I thought this was a pretty good suspense thriller. Cillian Murphy and Rachel McAdams are both quite good, and the film was well constructed in the way that it builds tension throughout without going off on unnecessary tangents. The scenes on the airplane were quite good, but I was a little disappointed in the final half hour or so. I guess Wes Craven couldn't help himself in selling out to cliches here. You can't always teach an old dog new tricks, I suppose. However, Craven has succeeded in making a pretty solid film, not reinventing the wheel but delivering a thriller for people who like thrillers.

Besides, I saw this with my mom, who likes suspense movies, and she liked it, so that's saying something. smile.gif

Edited by Crow
Link to comment
Share on other sites

Yes, I'm surprised how negative the reviews are. It's summer fare, quite entertaining, and while it does get chasey, and ultimately (arguably) over the top, so what? It doesn't ever get flat-out stupid: almost free of those galling internal inconsistencies that really sink a movie for me. I saw it the night after viewing SPARTAN, which definitely reached farther but was massively flawed. It's also compared (usually unfavourably) to COLLATERAL, and while the first part of COLLATERAL was really something, once it started getting stupid it got really stupid: talk about descending into improbability and cliche!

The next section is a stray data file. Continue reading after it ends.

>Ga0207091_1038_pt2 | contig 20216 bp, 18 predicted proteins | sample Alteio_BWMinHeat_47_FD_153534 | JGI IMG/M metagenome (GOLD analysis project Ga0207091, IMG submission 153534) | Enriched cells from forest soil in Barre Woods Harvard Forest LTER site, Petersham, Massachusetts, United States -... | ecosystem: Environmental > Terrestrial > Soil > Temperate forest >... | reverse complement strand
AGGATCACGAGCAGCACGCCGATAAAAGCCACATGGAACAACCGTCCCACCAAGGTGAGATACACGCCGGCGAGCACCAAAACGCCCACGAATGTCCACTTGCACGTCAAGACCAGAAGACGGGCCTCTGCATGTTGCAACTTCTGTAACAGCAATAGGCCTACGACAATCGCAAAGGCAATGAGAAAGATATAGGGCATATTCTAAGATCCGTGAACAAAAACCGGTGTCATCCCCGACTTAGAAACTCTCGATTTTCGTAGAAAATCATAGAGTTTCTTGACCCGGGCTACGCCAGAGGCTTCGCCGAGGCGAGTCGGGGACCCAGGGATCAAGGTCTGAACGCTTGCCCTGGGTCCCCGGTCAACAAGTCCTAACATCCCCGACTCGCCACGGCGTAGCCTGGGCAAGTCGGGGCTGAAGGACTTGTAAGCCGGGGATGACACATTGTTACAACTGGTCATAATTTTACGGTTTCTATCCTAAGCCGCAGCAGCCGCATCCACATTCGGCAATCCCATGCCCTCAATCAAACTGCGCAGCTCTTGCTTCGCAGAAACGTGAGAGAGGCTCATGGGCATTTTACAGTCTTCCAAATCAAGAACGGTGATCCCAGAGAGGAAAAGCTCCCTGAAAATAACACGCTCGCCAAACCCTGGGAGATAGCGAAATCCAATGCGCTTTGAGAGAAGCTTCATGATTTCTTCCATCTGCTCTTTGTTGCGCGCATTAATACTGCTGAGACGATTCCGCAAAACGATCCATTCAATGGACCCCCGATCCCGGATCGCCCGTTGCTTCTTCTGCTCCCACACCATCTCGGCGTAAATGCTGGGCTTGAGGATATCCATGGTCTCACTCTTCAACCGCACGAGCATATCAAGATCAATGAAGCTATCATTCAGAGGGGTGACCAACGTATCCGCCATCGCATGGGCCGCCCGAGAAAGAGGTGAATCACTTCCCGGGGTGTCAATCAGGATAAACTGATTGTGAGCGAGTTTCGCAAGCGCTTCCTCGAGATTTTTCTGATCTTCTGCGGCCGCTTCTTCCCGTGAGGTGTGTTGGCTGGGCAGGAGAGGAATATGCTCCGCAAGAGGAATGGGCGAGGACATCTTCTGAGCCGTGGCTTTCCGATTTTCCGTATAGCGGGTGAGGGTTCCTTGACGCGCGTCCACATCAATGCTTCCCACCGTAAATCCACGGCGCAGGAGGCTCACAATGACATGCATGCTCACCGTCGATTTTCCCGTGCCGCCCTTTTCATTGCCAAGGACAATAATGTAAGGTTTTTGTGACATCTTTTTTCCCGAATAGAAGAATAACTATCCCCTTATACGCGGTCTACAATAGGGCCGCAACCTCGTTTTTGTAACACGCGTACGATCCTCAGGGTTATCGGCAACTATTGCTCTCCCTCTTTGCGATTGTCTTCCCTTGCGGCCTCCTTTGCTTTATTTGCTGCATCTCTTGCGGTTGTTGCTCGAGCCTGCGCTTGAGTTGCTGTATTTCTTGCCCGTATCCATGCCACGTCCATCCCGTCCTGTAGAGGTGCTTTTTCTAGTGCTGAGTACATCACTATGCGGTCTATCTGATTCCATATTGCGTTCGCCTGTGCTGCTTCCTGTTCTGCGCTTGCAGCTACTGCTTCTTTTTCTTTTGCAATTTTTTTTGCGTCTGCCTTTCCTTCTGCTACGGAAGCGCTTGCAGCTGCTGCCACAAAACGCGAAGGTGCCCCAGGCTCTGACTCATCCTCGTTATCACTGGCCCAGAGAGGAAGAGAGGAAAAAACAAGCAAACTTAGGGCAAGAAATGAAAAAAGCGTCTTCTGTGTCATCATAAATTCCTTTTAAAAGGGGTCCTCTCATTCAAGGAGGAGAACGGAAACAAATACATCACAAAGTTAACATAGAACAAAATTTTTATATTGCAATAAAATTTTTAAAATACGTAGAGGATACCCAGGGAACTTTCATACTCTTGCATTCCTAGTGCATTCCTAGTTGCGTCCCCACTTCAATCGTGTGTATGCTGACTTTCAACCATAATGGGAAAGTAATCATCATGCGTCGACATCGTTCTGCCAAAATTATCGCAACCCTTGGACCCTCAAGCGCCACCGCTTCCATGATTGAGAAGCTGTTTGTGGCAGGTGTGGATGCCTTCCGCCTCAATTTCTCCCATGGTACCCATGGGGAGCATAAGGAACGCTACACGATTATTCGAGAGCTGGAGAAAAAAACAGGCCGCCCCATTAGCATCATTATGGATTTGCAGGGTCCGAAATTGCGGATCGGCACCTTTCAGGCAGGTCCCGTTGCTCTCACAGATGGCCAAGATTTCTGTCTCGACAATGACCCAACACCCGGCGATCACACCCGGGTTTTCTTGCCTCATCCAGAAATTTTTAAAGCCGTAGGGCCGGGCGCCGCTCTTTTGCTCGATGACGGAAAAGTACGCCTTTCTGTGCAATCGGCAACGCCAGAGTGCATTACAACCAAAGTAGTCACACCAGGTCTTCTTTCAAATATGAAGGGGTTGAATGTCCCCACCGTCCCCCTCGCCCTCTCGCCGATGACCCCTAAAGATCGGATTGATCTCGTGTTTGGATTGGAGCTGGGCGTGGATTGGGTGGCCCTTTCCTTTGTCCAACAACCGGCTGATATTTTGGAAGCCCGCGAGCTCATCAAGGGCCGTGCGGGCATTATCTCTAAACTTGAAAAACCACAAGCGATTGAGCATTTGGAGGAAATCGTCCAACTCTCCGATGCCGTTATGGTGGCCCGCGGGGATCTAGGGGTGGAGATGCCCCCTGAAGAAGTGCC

I got a kick out of RED EYE, and would have to agree - both of the leads turn in strong performances. (And what's all this about "predictable" - if they mean, "it was obvious the woman would outsmart the bad guy," well, duh? Since when is that a problem in genre pix? The fun is in how she'll pull it off, and I think the film messes around with that perfectly satisfyingly.)

I've posted a couple hundred of my Soul Food Movies write-ups at letterboxd

Link to comment
Share on other sites

Earlier this summer, Spielberg taught us several important lessons in his film War of the Worlds. The most important of which was to finish your basement and buy a brownstone in Boston. Now, Wes Craven presents his own set of life lessons through the non-supernatural thriller Red Eye. I should caution you, some of Craven's lessons are aimed at would-be assasins rather than the good people of Miami.

spoilers1.gif

1. Those bathrooms on airplanes have a much greater capacity than you might think.

2. Don't trust airphones if you're planning to assassinate a high-ranking government official.

3. Girls, learn to play field hockey.

4. Guys, don't be deceived by the cheerleader photos in your victim's father's house; she plays field hockey, too.

5. Guys (part II): When you are holding a woman's father hostage in order to coerce her into helping you assassinate an important person, do not make snide comments about female emotions and male logic. It will bite you in the tushie.

6. Always carry TWO rockets with your bazooka.

7. A scarf is a stylish and curiously effective bandage for your tracheotomy. Given a choice, opt for the burgandy color so as not to display the inevitable blood seepage.